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San Francisco, USA

 

My take on the Ajax fad

My reaction on the fad of Ajax is posted in a comment to an O'Reilly article Is AJAX Here to Stay?


When people boast with the term 'ajax framework' I sneer. There is no framework in software development sense, no library, no API, no references. Ajax is primary a web applications look and feel. Part of it is a technique to overcome the page by page look and feel of regular web applications. Another part is a lot of client side coding to update the screen and simulate desktop widgets.

Before 'ajax' is coined, we have another term to describe these client side coding - DHTML, a collection of tools make up of HTML, javascript, dom, event, css, etc. As any DHTML partitioner can tell you, it is lots of hard work, trials and error, and hair pulling to get these trickery done. Ajax suggests we do this in a massive scale. Adding cross browser, cross platform support into the equation and you'll find it is not really for the faint of heart.

Now we have some very smart people pushing the envelope of existing primitives and built some very cool applications. Everybody else is trying to follow suit. What we really need is a higher level web application and widget framework to make this sustainable.

Two developments come into my radar screen. Both are browser independent. XForm poise to be the next generation of web forms and it could form the basis of richer user interface. The OpenLaszlo platform allows developers to create applications with the rich user interface. Although it currently requires Flash as the runtime engine.

As much as I like to see a rich user interface, it is also important to keep in the balance with simplicity. I'm rather weary of sending thousands of lines of javascript to be executed on client. It is not the efficiency as suggested in the article that concerns me. It is the complexity of those code that makes me feel uncomfortable.

2005.10.09 [] - comments

 

Wireless San Francisco

The news of San Francisco building a city-wide wireless network is getting a lot of attention these days. Broadbandreports runs several stories on this. While broadbandreports itself is a proponent of municipal broadband, I am surprise that the news draw torrents of criticism from readers. Many reject this because it is a 'liberal' thing. Other took the line of incumbent telcos that existing access methods is preferable to a public project.

While I think many posting are nothing but political fervent, I am also disappointed that people do not see the potential of universal connectivity as a big step forward (a departure from the usually 'hypish' technology sector). I have posted my reaction, which I include here:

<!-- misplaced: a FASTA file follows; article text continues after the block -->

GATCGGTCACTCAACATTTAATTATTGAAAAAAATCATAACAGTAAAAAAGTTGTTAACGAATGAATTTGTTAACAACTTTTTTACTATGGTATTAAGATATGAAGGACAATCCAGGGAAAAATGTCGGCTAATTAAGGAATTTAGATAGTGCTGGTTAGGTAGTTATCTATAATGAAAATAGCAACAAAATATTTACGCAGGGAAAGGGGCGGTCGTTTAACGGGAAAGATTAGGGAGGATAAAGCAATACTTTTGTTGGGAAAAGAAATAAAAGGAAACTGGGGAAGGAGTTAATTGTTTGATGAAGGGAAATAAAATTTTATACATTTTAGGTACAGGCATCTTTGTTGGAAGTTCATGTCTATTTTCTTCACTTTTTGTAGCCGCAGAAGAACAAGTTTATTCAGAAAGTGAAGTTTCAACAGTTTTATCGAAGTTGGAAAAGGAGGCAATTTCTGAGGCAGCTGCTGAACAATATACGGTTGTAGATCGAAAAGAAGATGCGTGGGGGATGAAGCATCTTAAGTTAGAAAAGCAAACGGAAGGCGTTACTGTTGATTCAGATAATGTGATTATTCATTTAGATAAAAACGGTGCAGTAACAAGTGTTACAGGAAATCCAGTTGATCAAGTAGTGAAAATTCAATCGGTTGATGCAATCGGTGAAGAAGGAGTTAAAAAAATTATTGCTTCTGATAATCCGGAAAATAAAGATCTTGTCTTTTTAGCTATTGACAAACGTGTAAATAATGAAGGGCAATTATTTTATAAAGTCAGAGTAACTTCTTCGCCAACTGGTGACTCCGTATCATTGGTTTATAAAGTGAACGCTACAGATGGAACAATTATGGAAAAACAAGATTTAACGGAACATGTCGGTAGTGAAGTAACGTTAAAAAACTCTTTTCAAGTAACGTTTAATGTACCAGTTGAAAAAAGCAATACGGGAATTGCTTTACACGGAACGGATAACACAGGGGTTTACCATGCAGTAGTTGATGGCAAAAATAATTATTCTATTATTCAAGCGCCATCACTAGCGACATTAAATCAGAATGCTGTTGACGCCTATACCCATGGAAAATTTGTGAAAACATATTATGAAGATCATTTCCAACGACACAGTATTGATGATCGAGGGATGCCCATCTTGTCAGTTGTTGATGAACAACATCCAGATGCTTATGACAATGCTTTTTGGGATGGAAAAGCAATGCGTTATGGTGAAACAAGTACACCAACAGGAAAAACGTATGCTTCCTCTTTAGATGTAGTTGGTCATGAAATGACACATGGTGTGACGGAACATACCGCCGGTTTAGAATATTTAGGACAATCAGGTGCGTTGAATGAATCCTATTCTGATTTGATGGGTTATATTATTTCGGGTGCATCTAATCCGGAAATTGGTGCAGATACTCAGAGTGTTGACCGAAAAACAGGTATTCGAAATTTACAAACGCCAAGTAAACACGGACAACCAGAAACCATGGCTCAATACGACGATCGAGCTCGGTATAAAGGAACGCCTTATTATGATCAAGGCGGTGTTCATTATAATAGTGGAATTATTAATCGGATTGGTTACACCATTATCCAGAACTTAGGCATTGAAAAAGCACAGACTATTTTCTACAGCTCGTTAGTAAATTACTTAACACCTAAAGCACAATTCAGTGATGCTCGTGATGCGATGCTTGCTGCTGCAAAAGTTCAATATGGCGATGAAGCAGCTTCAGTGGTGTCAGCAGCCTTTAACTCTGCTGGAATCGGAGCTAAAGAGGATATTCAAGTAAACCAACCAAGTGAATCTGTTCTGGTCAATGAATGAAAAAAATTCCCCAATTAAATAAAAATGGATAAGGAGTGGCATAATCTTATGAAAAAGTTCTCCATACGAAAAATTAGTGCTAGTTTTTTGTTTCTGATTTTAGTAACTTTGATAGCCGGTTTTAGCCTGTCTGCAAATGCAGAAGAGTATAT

Reader's post

Disgusting

It is pathetic how the flaming Left in this country has confused the term "right" and "entitlement." Sure, everyone has a "right" to Wifi. There is nothing stopping you from working, earning some money and buying the needed tools yourself. Its no different than there being a right to free speech and free press. Does this mean the government is required to provide you with the means to exercise those rights? Of course not.

Some other posters here have mentioned guns. Under Mayor Newsom's reasoning, the right to gun ownership requires that the government give free guns out to everyone.

My response

There is nothing stopping you from working, earning some money and buying the needed tools yourself.

True. There is also nothing to stop private entities to build railroads and toll roads and then charge everyone a use fee either. Just like what the country did a century ago. Do you find it disgusting that the government took it upon themselves to build roads and offer it for free to people?

Look there are no lack of proposals from commercial companies to offer the service, apparently costing the city little. People get access in the parks and schools and cafe and hopefully all pocket of households that do not yet have access. I don't understand what the objection is. Do you have a better proposal?

3G, if it is available at all, would cost a bundle. Imagine now that there is universal wireless access. You go to a shop and look at an item. You'll pull your PDA or cellphone and do a search on the UNC code. Immediately it turns out a list of reviews, links to other outlets, and recommendation for alternatives or accessories you'll need. You'd IM your wife. Once she sees the picture she'd told you you got the wrong stuff again! That's new commerce that will be enabled by universal access! You'd bet Google is working on that already!

You'd think broadband report readers are a bunch of smart guys. But when it comes to public project all the anti-government ideology would just overcome their judgement. Guys I'm off to hack the next big thing for the future of universal connectivity. Go on with your anti-government bashing.

2005.10.04 [, , ] - comments

 

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